Blackberry Belle – Creative Loafing ATL
BY JONATHAN GARRETT
Not to discount the contribution of the other members of the Afghan Whigs, but there’s no denying that frontman Greg Dulli was the Whigs’ black, burning heart. It was his sinister growl and tales of lovers scorned that drove the band’s cerebral, corrosive brand of alt-rock. But, when Dulli released his solo project’s self-titled debut, The Twilight Singers, it was a tad disappointing to hear the Whigs’ most singular talent embrace muted melancholy. Gone were the muscular musical backdrops that matched his spiteful sexual encounters. Maturity replaced immediacy; mannered inhibition substituted for fiery passion.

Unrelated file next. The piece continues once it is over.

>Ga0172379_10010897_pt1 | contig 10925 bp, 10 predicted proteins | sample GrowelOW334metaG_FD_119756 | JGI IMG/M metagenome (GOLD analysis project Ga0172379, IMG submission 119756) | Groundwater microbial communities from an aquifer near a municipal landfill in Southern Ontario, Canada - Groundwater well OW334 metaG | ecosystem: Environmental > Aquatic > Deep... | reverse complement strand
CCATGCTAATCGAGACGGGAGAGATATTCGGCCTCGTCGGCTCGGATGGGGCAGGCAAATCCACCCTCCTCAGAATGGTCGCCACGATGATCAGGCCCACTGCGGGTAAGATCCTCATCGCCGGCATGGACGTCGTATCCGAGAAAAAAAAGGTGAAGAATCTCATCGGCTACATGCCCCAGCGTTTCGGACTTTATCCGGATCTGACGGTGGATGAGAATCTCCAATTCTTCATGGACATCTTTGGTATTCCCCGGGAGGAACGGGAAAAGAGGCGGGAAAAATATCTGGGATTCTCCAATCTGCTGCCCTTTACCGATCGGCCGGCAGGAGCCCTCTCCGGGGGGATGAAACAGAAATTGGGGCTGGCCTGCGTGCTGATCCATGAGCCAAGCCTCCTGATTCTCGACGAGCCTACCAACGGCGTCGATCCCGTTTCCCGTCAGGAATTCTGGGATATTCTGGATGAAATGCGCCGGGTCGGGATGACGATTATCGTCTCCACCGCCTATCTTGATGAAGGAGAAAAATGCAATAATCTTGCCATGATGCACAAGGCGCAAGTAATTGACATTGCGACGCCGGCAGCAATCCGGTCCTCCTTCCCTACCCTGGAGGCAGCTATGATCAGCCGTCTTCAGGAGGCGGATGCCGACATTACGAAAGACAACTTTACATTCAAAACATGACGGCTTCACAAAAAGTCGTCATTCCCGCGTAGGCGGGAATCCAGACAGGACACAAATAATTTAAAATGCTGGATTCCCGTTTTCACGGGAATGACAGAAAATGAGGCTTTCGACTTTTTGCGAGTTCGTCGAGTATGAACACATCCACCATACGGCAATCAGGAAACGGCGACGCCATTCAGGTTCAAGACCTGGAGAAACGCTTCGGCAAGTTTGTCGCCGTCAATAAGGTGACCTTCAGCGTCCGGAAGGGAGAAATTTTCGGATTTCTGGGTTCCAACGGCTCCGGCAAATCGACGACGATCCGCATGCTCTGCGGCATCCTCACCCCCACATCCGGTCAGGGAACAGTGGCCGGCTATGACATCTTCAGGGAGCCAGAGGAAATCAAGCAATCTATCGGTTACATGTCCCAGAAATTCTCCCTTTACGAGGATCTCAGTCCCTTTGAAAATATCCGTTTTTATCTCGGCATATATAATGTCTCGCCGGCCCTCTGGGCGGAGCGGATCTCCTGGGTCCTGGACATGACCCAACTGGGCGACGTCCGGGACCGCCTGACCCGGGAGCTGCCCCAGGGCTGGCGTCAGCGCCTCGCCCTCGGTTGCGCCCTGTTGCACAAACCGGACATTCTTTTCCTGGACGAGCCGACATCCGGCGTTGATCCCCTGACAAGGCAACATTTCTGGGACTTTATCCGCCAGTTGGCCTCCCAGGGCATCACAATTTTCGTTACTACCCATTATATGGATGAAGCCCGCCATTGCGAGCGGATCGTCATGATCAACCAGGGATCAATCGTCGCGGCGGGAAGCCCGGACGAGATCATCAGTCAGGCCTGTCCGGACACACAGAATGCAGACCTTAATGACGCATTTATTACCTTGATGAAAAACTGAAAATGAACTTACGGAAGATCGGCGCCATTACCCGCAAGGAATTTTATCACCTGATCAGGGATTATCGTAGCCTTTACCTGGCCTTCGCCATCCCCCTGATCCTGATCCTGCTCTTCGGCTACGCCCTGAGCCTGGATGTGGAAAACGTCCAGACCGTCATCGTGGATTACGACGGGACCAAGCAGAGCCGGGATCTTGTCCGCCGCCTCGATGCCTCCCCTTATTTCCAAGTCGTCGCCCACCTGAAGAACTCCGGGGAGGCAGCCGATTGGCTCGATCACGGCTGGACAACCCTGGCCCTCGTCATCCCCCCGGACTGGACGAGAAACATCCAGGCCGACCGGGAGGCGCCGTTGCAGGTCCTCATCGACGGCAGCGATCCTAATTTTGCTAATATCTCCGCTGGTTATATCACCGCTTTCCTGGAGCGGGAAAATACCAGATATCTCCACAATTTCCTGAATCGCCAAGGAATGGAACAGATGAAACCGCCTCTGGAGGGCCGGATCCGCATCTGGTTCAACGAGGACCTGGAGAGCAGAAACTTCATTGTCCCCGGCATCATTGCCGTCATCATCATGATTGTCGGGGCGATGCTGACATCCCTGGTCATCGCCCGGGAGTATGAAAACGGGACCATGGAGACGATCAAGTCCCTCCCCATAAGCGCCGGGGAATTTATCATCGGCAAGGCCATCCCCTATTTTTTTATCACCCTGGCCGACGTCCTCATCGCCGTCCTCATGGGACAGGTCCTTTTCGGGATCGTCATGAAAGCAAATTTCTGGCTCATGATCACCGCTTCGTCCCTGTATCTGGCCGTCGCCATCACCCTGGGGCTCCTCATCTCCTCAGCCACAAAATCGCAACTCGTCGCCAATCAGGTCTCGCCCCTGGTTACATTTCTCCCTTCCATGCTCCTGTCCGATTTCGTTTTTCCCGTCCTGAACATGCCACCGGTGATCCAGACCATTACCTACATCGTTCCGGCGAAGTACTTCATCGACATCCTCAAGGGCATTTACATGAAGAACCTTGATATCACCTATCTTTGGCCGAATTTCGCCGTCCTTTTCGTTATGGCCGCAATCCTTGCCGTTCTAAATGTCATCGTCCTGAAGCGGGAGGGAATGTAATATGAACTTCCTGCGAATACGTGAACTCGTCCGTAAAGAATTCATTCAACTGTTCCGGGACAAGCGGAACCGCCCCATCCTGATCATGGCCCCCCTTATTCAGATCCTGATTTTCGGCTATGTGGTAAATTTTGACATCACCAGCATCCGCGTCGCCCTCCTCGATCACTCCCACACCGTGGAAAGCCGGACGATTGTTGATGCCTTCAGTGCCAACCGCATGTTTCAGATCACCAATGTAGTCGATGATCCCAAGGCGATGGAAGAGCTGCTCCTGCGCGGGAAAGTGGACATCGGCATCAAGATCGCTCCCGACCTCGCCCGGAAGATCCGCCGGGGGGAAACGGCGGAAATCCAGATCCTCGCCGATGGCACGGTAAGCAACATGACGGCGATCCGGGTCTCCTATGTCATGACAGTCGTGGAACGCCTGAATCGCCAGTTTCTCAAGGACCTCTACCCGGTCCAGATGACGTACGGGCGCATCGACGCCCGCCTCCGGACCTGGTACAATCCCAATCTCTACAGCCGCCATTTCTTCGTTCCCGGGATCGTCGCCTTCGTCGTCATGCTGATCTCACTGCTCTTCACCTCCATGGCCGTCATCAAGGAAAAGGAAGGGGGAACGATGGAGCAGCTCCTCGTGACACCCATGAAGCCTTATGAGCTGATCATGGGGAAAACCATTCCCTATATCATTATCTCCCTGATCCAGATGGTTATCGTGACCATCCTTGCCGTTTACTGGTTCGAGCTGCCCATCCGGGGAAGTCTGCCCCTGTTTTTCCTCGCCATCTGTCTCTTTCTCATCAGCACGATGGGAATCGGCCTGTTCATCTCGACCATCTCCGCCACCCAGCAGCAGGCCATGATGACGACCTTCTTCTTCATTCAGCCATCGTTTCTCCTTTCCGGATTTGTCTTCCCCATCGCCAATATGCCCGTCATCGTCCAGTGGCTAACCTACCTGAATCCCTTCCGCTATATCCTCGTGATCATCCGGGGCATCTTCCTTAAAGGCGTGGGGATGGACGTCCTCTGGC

Those who were prepared to write Dulli off will be pleasantly surprised by the about-face on Blackberry Belle. The singer/songwriter emerges with his strongest, most emphatically defiant record since the Whigs’ nearly flawless Black Love. He scavenges the rotting corpses of doomed relationships and the lingering regrets of one-night stands, cloaking all in his trademark callous cool. Dulli resurrects some of the shadowy soul (sans the tedium) of Twilight as well, adding a touch of sophistication that some charged was lacking on the Afghan’s albums.
“St. Gregory” slowly yet insistently creeps to its conclusion, doused in strings and Dulli’s undulating croon, while “The Killer” tempers familiar, Whigs-ish crescendos with ivory-kissed, jazzy interludes. Throughout, Dulli strikes a compelling balance, perched between the tightly wound fury of the Whigs and a yearning blues of his own design.